Press Release

Women’s Heart Alliance and WomenHeart Launch National Awareness Campaign To Encourage Women To Get Their Hearts Checked As COVID-19 Increases Risk of Heart Disease

The national PSA campaign informs women that “Heart Disease is the #1 Killer of Women,” urges women to “Know The Signs” of a heart attack and get their hearts checked with a health care provider. 

Women’s Heart Alliance (WHA), a non-profit created by Barbra Streisand with Dr. Noel Bairey Merz and Dr. Holly Andersen as scientific advisors and focused on the awareness, treatment and prevention of women’s heart disease and gender equity in cardiovascular research, today launched a new PSA campaign to educate women about the risks associated with heart disease, the #1 killer of women in the U.S. The PSA campaign also highlights the symptoms of a heart attack in women, which can differ from and be more subtle than those in men. WHA is partnering with WomenHeart, the nation’s only patient-centered organization dedicated solely to serving women living with or at risk for heart disease, to advance awareness of women’s heart health, especially as COVID-19 accelerates the risk of heart disease in women. 

Cardiovascular disease is the #1 cause of death for women in the United States, and rates are rising in young women, especially in women of color,” said Dr. Noel Bairey Merz, director of the Barbra Streisand Women’s Heart Center at Cedars Sinai and WHA scientific advisor. “Equally as alarming, 12 times as many women die of heart disease every year than from breast cancer. Cardiovascular disease now must follow the example of breast cancer awareness — early detection and treatment, which have been so successful in reducing breast cancer mortality — because many women remain in the dark about their leading health threat,” she added. 

While heart disease is a recognized public health burden, it is not commonly known as the #1 killer of women in the United States. The American Heart Association reports that, even among women, awareness of this key statistic declined from 65% in 2009 to only 44% in 2019. The national PSA campaign aims to reverse this trend by building awareness of the severity and prevalence of heart disease in women. 

Heart disease remains the #1 killer of women in America. This staggering statistic has made heart disease a personal passion of mine. It is my hope that the PSA will help all women understand that this is a public health crisis. Women must get their hearts checked,” said acclaimed philanthropist and activist Barbra Streisand.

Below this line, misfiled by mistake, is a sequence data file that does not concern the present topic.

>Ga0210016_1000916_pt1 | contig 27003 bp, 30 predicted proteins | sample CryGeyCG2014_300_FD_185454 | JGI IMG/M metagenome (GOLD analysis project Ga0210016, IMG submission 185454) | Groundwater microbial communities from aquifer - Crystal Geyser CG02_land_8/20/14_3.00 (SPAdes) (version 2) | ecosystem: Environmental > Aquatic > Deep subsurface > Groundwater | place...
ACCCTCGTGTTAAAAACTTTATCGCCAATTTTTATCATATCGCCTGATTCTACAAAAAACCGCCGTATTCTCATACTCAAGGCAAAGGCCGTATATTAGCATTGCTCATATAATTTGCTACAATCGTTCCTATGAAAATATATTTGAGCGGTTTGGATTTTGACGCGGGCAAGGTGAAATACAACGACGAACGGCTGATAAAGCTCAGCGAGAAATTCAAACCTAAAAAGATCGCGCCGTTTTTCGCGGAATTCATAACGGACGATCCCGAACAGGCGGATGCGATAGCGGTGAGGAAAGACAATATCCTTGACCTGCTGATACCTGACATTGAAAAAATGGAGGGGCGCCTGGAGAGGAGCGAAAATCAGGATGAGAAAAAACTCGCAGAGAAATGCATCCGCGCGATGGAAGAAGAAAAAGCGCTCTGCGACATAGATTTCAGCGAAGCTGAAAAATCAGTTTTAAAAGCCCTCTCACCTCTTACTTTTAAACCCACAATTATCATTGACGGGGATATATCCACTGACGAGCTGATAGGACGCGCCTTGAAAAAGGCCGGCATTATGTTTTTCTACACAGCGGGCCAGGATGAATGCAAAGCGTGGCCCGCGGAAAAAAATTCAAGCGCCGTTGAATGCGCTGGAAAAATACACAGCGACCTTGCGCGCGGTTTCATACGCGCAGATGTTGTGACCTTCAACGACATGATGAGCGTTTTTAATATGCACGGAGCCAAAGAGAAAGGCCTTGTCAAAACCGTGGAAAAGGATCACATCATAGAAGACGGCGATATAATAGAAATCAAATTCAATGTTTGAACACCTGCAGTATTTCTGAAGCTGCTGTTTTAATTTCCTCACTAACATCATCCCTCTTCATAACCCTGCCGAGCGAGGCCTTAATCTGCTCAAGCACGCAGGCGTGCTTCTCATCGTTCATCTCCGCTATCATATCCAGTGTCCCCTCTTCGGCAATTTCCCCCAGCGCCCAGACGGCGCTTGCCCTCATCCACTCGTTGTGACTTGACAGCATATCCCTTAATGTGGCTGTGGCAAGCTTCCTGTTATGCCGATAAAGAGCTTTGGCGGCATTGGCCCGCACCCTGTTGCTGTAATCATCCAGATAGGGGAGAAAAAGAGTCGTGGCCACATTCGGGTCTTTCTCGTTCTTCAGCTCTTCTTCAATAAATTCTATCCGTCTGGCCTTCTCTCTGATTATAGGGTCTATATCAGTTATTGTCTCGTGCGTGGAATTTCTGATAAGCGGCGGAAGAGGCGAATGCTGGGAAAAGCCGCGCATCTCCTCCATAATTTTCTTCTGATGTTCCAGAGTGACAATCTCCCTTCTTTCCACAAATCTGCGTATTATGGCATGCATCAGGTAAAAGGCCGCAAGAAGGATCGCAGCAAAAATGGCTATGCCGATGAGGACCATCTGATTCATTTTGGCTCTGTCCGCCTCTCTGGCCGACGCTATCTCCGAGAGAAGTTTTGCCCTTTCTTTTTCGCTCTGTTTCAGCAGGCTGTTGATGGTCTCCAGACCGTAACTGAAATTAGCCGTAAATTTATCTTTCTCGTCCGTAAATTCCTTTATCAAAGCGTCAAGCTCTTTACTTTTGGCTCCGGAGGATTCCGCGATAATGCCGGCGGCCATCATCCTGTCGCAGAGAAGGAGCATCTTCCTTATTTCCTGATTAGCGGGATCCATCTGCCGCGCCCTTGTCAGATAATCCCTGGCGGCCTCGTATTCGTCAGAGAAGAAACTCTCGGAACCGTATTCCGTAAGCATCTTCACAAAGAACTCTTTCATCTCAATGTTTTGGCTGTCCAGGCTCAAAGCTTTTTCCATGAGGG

WomenHeart CEO Celina Gorre said, “In partnership with WHA, WomenHeart is sounding the alarm for the urgent need for women to take control of their heart health. With this campaign, we are empowering women with knowledge and inspiration to seek out health care at this critical juncture, to become aware of their risk factors for heart disease, and, if they have experienced a heart event or diagnosis, to access support from other women who have been in their shoes. Knowledge and support help women not only to live healthier lives but also to thrive.” 

Musician Lady Gaga’s song “The Cure” serves as the soundtrack for the PSA, which will air on 9,500 TV and radio stations nationwide. Social media ads will be disseminated on Facebook, Instagram, and Twitter. Both the WHA and WomenHeart websites will feature the TV PSA and an educational tip sheet with heart health information and resources specifically for women. Among the key tips: 

  1. Get Heart Checked. A health care provider can calculate a woman’s 10-year and lifetime risk of heart disease. Tests and screenings will vary depending on age and family history. A heart check should include medical history, screenings, lifestyle (diet, exercise, alcohol and tobacco habits), and risk factors. 
  2. Know The Signs. The symptoms of a heart attack in women can be different and more subtle than in men. In addition to chest pain, which is the most common sign in both women and men, women are more likely to have a least one of these other signs: jaw pain, nausea and indigestion, unusual fatigue, dizziness, backache, and shortness of breath. 

“Despite advances in science and medicine, death rates from heart disease are increasing in the U.S. and increasing the fastest in young women. This is tragic,” said WHA Medical Advisor Dr. Holly Andersen, director of education and outreach at Ronald O. Perelman Heart Institute and attending cardiologist at New York-Presbyterian/Weill Cornell Medical Center. “Covid has made this worse — women have been disproportionately affected by stress, delayed health care visits and prioritizing others. Now more than ever women need to understand their risk and take care of their hearts. This PSA is a call to action for women – Get Heart Checked. We must get this message out.” 


MEDIA CONTACT: Samantha McGee:, 202-216-1693 

ABOUT WOMEN’S HEART ALLIANCE: The Women’s Heart Alliance (WHA) was formed to raise awareness, encourage action and drive new research to fight women’s heart disease. Learn more at 

ABOUT WOMENHEART: The National Coalition for Women with Heart Disease is the only patient centered organization dedicated solely to serving the millions of women in the United States living with or at risk for heart disease—the leading cause of death in women. WomenHeart is devoted to advancing women’s heart health through patient support, community education and advocacy. For more information, visit